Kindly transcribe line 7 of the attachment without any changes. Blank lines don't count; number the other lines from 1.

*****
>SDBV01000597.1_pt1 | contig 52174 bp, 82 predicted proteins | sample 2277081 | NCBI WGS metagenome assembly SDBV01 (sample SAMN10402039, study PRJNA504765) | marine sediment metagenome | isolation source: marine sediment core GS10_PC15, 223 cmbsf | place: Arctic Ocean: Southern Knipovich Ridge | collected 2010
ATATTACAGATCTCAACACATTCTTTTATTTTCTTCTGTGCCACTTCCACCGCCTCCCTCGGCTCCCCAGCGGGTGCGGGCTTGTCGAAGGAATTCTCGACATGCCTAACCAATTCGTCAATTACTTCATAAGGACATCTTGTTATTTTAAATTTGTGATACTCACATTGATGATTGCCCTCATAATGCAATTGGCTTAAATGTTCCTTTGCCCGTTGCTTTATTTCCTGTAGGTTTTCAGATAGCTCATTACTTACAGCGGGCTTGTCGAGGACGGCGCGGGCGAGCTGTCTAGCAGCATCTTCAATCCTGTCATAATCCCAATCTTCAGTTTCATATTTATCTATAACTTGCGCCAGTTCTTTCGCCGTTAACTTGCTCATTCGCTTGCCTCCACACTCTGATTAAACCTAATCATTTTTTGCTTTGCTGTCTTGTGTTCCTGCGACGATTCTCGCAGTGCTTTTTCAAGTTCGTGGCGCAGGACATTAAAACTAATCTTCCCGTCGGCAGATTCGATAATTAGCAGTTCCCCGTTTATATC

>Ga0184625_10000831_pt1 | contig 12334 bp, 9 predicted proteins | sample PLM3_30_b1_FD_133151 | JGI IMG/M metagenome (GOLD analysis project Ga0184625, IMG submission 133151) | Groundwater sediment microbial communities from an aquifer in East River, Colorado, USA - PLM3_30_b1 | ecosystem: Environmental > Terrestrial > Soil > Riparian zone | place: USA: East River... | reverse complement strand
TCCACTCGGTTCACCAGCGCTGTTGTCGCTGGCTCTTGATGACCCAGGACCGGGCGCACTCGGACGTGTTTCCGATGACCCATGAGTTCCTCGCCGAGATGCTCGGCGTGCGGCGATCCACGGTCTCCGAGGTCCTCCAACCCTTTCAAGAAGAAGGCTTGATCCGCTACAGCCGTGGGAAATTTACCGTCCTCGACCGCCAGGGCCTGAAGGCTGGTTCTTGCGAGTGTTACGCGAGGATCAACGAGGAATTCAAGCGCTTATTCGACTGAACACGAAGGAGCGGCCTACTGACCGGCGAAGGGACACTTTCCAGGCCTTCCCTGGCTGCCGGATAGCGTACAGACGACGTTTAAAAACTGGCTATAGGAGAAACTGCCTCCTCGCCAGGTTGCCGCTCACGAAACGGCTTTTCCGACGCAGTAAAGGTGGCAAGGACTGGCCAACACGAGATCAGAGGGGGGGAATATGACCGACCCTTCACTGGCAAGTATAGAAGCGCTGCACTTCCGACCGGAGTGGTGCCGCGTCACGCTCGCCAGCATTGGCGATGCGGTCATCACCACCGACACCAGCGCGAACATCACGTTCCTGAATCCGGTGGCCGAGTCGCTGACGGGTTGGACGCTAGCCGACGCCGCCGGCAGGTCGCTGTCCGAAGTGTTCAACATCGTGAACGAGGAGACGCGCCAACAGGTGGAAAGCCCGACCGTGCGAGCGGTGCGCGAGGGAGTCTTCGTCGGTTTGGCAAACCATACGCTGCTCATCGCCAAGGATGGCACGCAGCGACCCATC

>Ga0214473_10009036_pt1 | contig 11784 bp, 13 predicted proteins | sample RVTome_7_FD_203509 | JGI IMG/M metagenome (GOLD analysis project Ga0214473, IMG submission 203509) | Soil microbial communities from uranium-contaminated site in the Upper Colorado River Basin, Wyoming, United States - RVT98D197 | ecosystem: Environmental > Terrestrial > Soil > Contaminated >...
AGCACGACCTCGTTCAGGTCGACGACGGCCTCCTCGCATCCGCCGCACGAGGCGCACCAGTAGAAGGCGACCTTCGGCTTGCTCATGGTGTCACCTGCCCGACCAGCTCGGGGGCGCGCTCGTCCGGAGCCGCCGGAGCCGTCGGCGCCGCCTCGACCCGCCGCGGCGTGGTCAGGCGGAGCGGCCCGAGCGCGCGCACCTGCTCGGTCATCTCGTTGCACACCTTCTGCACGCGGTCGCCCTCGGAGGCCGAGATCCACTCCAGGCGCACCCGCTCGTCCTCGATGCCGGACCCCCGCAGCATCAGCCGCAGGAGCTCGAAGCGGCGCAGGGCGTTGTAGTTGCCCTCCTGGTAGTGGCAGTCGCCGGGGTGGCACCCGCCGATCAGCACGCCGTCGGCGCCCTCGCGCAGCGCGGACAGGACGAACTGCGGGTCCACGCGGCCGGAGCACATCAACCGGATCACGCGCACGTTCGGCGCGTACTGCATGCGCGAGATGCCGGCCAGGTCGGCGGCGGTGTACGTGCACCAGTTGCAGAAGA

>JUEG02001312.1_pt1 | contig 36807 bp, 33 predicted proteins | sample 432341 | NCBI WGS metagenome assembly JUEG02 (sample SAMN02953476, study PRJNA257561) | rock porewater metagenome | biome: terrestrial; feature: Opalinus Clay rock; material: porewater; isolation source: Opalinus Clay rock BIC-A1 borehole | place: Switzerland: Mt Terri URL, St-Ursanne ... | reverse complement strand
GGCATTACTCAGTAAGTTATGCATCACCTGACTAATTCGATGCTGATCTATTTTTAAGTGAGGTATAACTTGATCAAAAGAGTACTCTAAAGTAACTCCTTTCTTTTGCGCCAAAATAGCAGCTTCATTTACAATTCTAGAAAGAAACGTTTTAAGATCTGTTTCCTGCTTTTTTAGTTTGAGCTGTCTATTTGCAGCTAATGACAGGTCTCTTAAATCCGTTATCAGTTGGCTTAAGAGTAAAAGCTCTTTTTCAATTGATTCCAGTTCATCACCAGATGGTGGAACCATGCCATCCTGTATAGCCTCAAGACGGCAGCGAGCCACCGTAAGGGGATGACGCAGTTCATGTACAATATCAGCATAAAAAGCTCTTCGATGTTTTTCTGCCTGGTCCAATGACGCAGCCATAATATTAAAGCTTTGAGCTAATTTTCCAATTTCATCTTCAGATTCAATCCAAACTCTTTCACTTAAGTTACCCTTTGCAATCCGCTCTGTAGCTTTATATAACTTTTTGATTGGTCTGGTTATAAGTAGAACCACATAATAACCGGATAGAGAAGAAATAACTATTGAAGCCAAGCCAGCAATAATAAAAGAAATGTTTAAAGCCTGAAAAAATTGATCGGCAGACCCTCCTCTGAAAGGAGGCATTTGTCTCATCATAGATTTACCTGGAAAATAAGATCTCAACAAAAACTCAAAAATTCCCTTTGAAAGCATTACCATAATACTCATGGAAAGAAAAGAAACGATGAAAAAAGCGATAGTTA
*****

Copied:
>JUEG02001312.1_pt1 | contig 36807 bp, 33 predicted proteins | sample 432341 | NCBI WGS metagenome assembly JUEG02 (sample SAMN02953476, study PRJNA257561) | rock porewater metagenome | biome: terrestrial; feature: Opalinus Clay rock; material: porewater; isolation source: Opalinus Clay rock BIC-A1 borehole | place: Switzerland: Mt Terri URL, St-Ursanne ... | reverse complement strand